Authorities Against a Healthier Future
Posted on 12th November 2011, by Tero.

Authorities Against a Healthier Future


I recently read a shocking news story from my hometown of Vancouver, Canada. A local fruit stand has been forced to close downby the City of Vancouver because it has become too popular (i.e., because the citizens liked it too much). Entrepreneur Rob Smith and his team were just too good at selling high-quality fruits and vegetables, and people loved them too much. Not good! Stop the business said city officials.

The stand is too large, confirmed Tom Hammel, the city’s deputy chief licence inspector. He said Smith shares his vending licence with the corner grocer, and can only sell a volume of produce that matches what the shop owner could stock and sell.
“He could stay at that location,” Hammel said, “if he’s willing to scale it back.”

But why is this necessary? As a former Vancouverite, I’ll try to explain. Vancouver, as well as all of British Columbia, has a great many people who are concerned with health issues and the environment. This area of Canada is also particularly suitable for growing delicious fruits and vegetables (e.g., mild climate and abundant rainfall).

Even though large grocery chains, such as Whole Foods, Safeway, and Save on Foods, supply Vancouver with a wide variety of fresh local foods, there’s still a great demand for smaller services too. Farmers markets beyond the famous Granville Island are vital to people, and smaller stands like Mr. Smith’s are often quite convenient for people. Demand is increasing all the time!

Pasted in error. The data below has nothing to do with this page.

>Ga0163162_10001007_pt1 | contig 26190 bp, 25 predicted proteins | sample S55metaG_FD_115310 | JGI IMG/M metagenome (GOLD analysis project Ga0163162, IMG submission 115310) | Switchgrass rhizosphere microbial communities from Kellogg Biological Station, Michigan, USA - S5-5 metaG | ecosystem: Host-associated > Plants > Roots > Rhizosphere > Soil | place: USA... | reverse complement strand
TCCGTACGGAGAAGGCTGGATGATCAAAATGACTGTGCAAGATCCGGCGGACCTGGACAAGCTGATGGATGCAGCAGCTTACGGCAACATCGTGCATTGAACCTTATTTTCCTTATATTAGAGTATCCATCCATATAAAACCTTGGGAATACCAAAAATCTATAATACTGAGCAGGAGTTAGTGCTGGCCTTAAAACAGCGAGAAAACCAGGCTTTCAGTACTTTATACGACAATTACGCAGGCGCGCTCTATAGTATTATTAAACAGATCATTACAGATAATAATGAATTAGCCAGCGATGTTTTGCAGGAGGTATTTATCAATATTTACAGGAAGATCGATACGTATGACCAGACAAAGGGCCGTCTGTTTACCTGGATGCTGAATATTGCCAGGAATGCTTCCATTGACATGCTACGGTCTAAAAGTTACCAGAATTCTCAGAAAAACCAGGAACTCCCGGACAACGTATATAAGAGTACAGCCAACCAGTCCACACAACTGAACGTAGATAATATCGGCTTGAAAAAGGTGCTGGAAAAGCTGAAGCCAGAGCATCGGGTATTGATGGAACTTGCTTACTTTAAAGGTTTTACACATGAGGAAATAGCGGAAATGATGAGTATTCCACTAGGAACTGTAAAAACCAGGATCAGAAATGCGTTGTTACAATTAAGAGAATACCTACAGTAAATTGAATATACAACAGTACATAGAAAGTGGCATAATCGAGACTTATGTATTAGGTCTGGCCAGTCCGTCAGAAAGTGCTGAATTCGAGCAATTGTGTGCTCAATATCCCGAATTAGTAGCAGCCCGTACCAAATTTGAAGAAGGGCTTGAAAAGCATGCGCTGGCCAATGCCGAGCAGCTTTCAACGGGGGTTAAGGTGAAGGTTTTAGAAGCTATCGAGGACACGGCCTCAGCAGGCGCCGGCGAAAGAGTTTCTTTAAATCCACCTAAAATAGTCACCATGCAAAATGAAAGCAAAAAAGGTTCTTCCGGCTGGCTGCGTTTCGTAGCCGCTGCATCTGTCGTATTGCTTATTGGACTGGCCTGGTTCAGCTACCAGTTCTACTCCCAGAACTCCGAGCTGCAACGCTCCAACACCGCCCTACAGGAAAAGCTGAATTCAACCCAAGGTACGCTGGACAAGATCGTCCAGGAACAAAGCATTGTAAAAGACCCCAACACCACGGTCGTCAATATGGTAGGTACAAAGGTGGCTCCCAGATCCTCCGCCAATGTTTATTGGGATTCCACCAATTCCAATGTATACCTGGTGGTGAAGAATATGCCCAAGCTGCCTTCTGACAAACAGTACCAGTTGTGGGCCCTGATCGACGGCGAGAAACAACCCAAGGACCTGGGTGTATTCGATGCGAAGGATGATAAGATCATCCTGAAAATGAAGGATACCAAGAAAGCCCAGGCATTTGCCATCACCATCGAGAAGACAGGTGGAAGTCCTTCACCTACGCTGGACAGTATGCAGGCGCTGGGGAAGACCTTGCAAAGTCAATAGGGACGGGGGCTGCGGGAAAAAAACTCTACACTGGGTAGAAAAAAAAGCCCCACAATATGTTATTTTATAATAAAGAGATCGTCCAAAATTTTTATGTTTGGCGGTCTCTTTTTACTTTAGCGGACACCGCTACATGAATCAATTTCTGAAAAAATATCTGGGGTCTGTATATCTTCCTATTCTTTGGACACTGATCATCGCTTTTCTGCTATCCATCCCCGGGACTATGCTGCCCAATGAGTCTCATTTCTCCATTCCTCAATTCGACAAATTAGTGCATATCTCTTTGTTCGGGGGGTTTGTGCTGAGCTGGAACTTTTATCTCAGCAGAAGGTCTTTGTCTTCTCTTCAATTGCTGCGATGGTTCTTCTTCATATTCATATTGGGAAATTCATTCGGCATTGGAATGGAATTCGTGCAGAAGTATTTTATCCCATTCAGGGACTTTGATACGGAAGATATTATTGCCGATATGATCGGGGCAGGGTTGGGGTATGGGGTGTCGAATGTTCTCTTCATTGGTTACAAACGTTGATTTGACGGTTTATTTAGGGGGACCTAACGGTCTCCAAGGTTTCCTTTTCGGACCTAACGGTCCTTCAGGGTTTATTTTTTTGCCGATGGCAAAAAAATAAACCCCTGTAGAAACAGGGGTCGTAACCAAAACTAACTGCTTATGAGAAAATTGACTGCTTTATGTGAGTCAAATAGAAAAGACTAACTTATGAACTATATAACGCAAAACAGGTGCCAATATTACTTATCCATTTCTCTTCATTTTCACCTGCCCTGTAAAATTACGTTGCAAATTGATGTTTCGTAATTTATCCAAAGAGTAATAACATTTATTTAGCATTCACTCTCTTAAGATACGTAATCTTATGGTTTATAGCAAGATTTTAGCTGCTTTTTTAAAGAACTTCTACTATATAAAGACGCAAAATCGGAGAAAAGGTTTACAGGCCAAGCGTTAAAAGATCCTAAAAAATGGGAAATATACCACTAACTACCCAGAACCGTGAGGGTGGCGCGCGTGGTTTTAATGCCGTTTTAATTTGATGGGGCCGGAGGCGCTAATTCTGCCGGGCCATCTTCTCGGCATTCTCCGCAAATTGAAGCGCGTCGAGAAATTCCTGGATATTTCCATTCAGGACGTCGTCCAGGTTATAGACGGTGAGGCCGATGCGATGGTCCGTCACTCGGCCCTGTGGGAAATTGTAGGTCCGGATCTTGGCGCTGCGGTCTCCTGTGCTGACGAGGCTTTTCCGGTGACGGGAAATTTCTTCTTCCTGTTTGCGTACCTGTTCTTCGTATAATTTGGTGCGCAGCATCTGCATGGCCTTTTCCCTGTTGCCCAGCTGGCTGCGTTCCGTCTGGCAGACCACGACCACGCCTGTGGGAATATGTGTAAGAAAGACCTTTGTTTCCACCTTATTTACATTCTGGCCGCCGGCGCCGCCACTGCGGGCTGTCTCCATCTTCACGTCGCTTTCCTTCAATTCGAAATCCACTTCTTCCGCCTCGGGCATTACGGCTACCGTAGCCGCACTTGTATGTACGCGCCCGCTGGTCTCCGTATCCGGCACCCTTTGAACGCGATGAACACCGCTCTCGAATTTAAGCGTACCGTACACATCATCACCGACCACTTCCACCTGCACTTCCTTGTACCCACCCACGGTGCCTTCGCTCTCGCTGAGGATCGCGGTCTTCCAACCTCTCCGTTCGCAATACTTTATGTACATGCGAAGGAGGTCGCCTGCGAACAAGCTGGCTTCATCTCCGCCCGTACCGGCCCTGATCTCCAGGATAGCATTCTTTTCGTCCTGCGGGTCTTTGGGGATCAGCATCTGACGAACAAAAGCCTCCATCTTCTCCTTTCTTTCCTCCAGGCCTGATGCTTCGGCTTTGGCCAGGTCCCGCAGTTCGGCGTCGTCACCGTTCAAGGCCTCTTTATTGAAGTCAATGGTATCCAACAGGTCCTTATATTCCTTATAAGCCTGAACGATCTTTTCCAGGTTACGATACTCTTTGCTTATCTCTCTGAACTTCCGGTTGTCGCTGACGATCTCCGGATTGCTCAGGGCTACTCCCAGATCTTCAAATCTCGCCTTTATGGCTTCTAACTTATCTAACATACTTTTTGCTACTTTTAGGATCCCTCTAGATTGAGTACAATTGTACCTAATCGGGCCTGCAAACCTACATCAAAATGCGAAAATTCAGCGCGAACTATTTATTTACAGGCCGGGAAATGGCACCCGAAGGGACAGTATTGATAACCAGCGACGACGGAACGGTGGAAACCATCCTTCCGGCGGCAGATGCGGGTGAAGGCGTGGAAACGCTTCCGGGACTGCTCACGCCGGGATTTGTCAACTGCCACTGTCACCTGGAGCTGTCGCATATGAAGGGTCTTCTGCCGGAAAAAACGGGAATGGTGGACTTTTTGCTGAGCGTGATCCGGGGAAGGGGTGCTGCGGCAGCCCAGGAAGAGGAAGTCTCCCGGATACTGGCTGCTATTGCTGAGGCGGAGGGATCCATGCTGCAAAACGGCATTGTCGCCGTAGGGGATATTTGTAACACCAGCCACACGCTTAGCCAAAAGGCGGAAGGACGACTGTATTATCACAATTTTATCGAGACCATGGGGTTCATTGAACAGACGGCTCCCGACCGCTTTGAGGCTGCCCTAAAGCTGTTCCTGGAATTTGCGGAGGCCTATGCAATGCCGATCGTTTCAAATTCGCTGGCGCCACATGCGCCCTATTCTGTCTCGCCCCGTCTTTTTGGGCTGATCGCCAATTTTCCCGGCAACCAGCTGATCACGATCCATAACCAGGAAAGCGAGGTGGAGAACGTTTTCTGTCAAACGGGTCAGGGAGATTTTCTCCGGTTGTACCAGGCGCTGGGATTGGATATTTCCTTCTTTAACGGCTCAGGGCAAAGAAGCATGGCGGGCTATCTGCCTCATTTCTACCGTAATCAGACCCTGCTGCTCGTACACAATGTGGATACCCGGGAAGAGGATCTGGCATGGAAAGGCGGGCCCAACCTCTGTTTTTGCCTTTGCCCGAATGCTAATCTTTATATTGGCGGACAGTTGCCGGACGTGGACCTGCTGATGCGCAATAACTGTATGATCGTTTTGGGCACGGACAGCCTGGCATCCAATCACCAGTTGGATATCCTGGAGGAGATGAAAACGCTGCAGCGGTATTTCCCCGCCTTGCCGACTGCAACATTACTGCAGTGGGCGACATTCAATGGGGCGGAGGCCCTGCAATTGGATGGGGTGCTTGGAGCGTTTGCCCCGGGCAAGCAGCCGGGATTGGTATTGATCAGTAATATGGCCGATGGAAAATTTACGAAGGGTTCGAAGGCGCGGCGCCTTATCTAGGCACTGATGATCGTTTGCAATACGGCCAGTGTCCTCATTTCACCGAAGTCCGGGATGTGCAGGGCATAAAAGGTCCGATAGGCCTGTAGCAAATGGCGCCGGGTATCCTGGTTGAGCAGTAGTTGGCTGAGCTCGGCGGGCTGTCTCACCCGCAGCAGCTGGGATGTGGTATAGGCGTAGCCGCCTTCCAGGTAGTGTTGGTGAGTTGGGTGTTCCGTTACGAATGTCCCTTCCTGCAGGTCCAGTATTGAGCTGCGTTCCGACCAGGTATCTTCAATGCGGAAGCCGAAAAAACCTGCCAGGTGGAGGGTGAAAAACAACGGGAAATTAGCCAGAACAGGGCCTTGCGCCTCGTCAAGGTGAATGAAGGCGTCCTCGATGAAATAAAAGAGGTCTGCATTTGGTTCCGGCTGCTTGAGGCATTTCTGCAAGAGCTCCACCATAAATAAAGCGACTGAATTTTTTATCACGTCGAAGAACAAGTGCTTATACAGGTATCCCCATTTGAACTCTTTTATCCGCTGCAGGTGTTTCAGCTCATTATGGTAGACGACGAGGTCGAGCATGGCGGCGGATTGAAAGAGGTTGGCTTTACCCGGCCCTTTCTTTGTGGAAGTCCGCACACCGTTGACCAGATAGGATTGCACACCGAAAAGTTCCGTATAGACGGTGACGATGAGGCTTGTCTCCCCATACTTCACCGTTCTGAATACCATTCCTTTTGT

Mr. Smith opened his stands to serve Vancouver by offering healthy and tasty food during the summer. People seem satisfied and keep coming back and spreading the word to their friends. This would be a good example of a free market economy, but apparently city officials don’t think so. Instead, they think Mr. Smith needs to close his business, and many people have been outraged.

The Vancouver Sun prints this quote from one of Mr. Smith’s regular customers, which puts everything into proper perspective.

“It’s not like they’re selling fake Rolexes: Let people sell fresh B.C. fruit.”

Amen!

Whatever happened to the government serving the needs of the people? Isn’t this what they’re supposed to do? Shouldn’t the government want to do what the people want? As Abraham Lincoln said, “…government of the people, by the people, for the people, shall not perish from the earth.”

The city of Vancouver is not really a demon, of course, and it actually does a better job than many others cities do. And not all government officials do a bad job either, but such things happen far too often. In Finland, the government paid hundreds of thousands to pig farmers to create a healthier brand image for their (mass produced) meat. And, in the UK the government spends again million to buy “wellness” products from Mars, Kellogg’s, and many other industry giants.

I know the major companies contribute much more money to the politicians than small farmers do, but we need some common sense. Are officials not well educated? Perhaps they have never lived on a farm. I don’t know, but what has happened to Mr. Smith just isn’t right. Politicians don’t necessarily have to accelerate the implementation of healthier habits (even though this would be ideal), but they should not stop progress!

With extreme passion,
Tero

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